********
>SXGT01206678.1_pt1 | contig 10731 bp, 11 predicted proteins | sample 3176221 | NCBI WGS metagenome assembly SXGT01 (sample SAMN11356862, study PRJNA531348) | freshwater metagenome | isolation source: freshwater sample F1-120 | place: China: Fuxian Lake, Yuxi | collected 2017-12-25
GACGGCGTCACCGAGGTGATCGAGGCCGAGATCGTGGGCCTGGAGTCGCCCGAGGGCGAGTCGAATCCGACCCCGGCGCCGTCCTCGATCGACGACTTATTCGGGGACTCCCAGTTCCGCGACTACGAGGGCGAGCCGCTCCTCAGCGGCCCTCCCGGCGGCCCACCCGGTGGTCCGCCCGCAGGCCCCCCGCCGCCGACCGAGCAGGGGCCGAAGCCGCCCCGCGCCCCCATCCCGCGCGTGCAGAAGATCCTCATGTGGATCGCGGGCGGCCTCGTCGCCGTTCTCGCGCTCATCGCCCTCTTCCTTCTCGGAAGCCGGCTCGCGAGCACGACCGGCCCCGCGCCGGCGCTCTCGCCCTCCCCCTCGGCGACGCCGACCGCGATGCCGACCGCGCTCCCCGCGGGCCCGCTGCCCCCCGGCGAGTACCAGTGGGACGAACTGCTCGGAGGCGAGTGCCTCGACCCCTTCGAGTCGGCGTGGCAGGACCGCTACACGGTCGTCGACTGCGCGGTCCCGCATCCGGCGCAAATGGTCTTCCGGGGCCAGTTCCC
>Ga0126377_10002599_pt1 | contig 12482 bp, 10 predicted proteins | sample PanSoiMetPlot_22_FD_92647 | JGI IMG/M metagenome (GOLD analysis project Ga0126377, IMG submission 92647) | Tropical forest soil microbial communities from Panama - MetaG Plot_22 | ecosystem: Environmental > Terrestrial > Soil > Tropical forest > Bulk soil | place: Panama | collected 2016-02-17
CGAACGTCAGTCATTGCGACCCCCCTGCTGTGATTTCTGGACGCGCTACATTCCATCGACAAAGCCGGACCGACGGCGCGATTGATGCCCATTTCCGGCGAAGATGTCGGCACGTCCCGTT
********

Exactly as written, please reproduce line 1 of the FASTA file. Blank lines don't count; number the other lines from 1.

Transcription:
>SXGT01206678.1_pt1 | contig 10731 bp, 11 predicted proteins | sample 3176221 | NCBI WGS metagenome assembly SXGT01 (sample SAMN11356862, study PRJNA531348) | freshwater metagenome | isolation source: freshwater sample F1-120 | place: China: Fuxian Lake, Yuxi | collected 2017-12-25